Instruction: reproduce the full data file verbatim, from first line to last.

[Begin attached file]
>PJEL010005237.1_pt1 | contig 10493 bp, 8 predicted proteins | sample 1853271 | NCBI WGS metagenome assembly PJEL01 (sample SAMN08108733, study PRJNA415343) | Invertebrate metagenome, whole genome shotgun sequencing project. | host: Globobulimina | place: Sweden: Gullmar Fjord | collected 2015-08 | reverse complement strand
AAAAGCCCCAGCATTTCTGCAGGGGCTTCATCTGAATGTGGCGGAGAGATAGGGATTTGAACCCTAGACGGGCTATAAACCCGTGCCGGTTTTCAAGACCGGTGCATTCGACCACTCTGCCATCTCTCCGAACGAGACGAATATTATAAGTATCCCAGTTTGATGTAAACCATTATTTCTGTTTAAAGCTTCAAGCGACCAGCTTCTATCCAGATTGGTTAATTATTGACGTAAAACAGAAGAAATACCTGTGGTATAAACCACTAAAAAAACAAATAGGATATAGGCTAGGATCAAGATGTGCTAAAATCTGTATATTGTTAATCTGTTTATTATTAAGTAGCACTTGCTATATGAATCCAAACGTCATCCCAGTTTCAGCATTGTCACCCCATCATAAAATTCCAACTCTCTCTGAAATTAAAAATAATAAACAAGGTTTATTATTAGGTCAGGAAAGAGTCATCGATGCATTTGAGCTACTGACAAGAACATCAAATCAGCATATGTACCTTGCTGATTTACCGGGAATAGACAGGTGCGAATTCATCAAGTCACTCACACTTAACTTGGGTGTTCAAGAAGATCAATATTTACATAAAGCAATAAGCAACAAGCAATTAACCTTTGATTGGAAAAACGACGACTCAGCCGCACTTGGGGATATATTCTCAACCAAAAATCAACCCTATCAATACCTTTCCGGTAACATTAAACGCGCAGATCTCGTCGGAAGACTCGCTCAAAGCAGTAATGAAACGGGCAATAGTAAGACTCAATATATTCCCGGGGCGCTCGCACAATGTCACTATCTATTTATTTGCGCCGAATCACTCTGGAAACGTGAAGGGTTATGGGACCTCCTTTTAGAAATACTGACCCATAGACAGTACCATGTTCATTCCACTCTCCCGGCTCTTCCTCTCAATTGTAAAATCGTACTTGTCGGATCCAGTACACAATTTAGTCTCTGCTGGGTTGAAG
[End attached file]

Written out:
>PJEL010005237.1_pt1 | contig 10493 bp, 8 predicted proteins | sample 1853271 | NCBI WGS metagenome assembly PJEL01 (sample SAMN08108733, study PRJNA415343) | Invertebrate metagenome, whole genome shotgun sequencing project. | host: Globobulimina | place: Sweden: Gullmar Fjord | collected 2015-08 | reverse complement strand
AAAAGCCCCAGCATTTCTGCAGGGGCTTCATCTGAATGTGGCGGAGAGATAGGGATTTGAACCCTAGACGGGCTATAAACCCGTGCCGGTTTTCAAGACCGGTGCATTCGACCACTCTGCCATCTCTCCGAACGAGACGAATATTATAAGTATCCCAGTTTGATGTAAACCATTATTTCTGTTTAAAGCTTCAAGCGACCAGCTTCTATCCAGATTGGTTAATTATTGACGTAAAACAGAAGAAATACCTGTGGTATAAACCACTAAAAAAACAAATAGGATATAGGCTAGGATCAAGATGTGCTAAAATCTGTATATTGTTAATCTGTTTATTATTAAGTAGCACTTGCTATATGAATCCAAACGTCATCCCAGTTTCAGCATTGTCACCCCATCATAAAATTCCAACTCTCTCTGAAATTAAAAATAATAAACAAGGTTTATTATTAGGTCAGGAAAGAGTCATCGATGCATTTGAGCTACTGACAAGAACATCAAATCAGCATATGTACCTTGCTGATTTACCGGGAATAGACAGGTGCGAATTCATCAAGTCACTCACACTTAACTTGGGTGTTCAAGAAGATCAATATTTACATAAAGCAATAAGCAACAAGCAATTAACCTTTGATTGGAAAAACGACGACTCAGCCGCACTTGGGGATATATTCTCAACCAAAAATCAACCCTATCAATACCTTTCCGGTAACATTAAACGCGCAGATCTCGTCGGAAGACTCGCTCAAAGCAGTAATGAAACGGGCAATAGTAAGACTCAATATATTCCCGGGGCGCTCGCACAATGTCACTATCTATTTATTTGCGCCGAATCACTCTGGAAACGTGAAGGGTTATGGGACCTCCTTTTAGAAATACTGACCCATAGACAGTACCATGTTCATTCCACTCTCCCGGCTCTTCCTCTCAATTGTAAAATCGTACTTGTCGGATCCAGTACACAATTTAGTCTCTGCTGGGTTGAAG